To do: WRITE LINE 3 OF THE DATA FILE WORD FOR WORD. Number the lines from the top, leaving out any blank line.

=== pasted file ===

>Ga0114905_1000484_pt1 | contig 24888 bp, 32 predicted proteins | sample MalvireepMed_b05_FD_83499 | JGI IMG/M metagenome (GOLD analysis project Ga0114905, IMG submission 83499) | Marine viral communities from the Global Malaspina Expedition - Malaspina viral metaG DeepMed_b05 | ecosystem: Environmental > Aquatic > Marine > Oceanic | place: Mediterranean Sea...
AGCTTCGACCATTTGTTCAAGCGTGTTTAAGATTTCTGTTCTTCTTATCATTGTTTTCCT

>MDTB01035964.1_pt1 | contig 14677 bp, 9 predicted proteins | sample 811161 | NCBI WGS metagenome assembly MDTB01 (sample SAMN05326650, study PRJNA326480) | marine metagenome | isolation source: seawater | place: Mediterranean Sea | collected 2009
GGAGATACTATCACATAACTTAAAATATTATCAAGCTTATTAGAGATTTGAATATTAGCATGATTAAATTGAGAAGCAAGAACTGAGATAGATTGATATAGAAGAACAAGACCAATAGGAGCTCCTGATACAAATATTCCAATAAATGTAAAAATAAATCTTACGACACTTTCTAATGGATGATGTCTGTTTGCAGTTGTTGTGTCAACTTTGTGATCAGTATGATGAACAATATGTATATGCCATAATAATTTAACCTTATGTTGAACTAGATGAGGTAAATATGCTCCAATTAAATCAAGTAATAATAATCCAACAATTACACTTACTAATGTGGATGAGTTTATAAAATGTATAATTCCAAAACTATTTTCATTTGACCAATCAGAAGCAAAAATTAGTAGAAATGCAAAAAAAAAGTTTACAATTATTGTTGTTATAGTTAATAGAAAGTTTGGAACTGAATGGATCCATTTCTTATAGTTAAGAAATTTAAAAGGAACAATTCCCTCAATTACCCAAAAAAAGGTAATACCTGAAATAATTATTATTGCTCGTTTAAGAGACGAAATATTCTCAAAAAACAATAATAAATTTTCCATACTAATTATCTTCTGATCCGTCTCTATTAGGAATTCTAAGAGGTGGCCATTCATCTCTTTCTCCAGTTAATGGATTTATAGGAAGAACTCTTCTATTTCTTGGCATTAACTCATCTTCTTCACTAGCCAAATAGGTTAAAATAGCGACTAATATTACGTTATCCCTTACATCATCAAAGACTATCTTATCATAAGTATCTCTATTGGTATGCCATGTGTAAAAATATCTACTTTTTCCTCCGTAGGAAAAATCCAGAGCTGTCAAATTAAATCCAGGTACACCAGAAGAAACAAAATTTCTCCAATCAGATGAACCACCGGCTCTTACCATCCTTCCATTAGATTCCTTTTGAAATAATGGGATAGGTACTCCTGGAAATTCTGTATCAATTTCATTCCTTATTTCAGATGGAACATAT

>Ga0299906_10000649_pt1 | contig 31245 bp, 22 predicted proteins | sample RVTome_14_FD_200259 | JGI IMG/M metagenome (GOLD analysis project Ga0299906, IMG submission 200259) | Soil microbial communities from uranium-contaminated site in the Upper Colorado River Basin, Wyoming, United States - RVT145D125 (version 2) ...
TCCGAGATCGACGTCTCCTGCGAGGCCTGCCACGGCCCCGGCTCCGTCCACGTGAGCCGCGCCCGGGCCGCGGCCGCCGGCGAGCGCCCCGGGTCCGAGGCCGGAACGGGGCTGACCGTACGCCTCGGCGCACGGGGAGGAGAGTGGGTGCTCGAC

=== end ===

>MDTB01035964.1_pt1 | contig 14677 bp, 9 predicted proteins | sample 811161 | NCBI WGS metagenome assembly MDTB01 (sample SAMN05326650, study PRJNA326480) | marine metagenome | isolation source: seawater | place: Mediterranean Sea | collected 2009